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Two laws that went into effect as of midnight today prohibit all drivers from using a handheld wireless phone while operating a motor vehicle.

Jen Villa

Two laws that went into effect as of midnight today prohibit all drivers from using a handheld wireless phone while operating a motor vehicle.


Laws for Cell Phone Use While Driving Enacted Today

Drivers over 18 Must Have Hands-Free Devices to Legally Make Calls


If you didn’t drive a car while talking on your handheld cell phone yesterday, you missed your last chance to do so without violating California law.

Two laws that went into effect as of midnight today prohibit all drivers from using a handheld wireless phone while operating a motor vehicle. The law does not fully prohibit driving and chatting however, as drivers 18 years old and older may legally do so using a hands-free device. Drivers can even legally dial their phones using a hands-free device, though state law enforcers are strongly discouraging people from doing so because of the safety risks it poses. Text messaging is also technically permitted, but an explanation of how the enforcement of this law from CHP spokesperson Officer Dan Barbara said that drivers can always be pulled over if any activity seems to be distracting them from driving safely. Those under 18 years old are out of luck entirely: Talking while driving is illegal even with a hands-free device. Use of cell phones during emergencies is permitted, however, provided the call is to a law enforcement agency, a medical provider, the fire department, or some other such service.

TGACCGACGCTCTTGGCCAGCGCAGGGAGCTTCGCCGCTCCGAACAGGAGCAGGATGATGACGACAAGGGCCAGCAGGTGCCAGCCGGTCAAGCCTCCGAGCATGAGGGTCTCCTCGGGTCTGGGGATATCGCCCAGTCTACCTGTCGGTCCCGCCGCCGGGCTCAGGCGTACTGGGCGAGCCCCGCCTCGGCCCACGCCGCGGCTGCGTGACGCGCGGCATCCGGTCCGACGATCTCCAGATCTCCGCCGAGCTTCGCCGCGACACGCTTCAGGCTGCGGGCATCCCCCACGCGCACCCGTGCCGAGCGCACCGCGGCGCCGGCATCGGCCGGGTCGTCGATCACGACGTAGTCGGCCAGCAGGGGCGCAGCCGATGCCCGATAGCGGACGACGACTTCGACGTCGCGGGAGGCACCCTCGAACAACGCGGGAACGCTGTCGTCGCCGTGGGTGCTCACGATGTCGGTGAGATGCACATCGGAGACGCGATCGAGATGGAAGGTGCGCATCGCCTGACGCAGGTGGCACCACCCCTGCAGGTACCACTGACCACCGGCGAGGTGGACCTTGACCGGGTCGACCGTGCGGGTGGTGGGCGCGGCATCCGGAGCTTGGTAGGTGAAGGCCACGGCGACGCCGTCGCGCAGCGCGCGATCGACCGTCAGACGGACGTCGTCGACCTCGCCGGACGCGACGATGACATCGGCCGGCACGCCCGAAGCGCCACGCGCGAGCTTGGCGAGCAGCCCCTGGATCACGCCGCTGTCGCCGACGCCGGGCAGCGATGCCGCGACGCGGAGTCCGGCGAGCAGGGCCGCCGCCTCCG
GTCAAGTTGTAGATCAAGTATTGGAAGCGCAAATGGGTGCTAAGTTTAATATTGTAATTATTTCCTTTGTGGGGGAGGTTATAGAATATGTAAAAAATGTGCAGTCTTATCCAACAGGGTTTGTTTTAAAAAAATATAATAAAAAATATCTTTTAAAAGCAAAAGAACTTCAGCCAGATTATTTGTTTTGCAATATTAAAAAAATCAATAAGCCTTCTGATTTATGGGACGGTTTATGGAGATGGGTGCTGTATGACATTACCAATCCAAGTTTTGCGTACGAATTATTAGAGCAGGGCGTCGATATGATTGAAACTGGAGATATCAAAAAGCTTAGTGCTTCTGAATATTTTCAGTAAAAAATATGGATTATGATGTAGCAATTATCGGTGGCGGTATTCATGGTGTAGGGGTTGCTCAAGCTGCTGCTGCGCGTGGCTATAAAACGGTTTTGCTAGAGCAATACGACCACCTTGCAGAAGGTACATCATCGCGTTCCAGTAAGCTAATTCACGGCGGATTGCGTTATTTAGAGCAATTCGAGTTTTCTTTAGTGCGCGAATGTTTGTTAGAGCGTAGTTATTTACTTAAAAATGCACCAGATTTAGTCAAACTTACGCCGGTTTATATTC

Violators of these laws will be cited $20 for the first offense and $50 for each subsequent offense, but further penalty assessments would push the overall fine up to $76 and $190. Violation will not, however, merit a point on offenders’ driving records.

Finally, despite rumors to the contrary, those in violation of this rule can be pulled over if a law enforcement officer sees them chatting away. The exception for this rule is for drivers under 18 years old talking on a hands-free device. For them, doing so is a secondary offence that they can only be cited for if they have already been pulled over for another violation.



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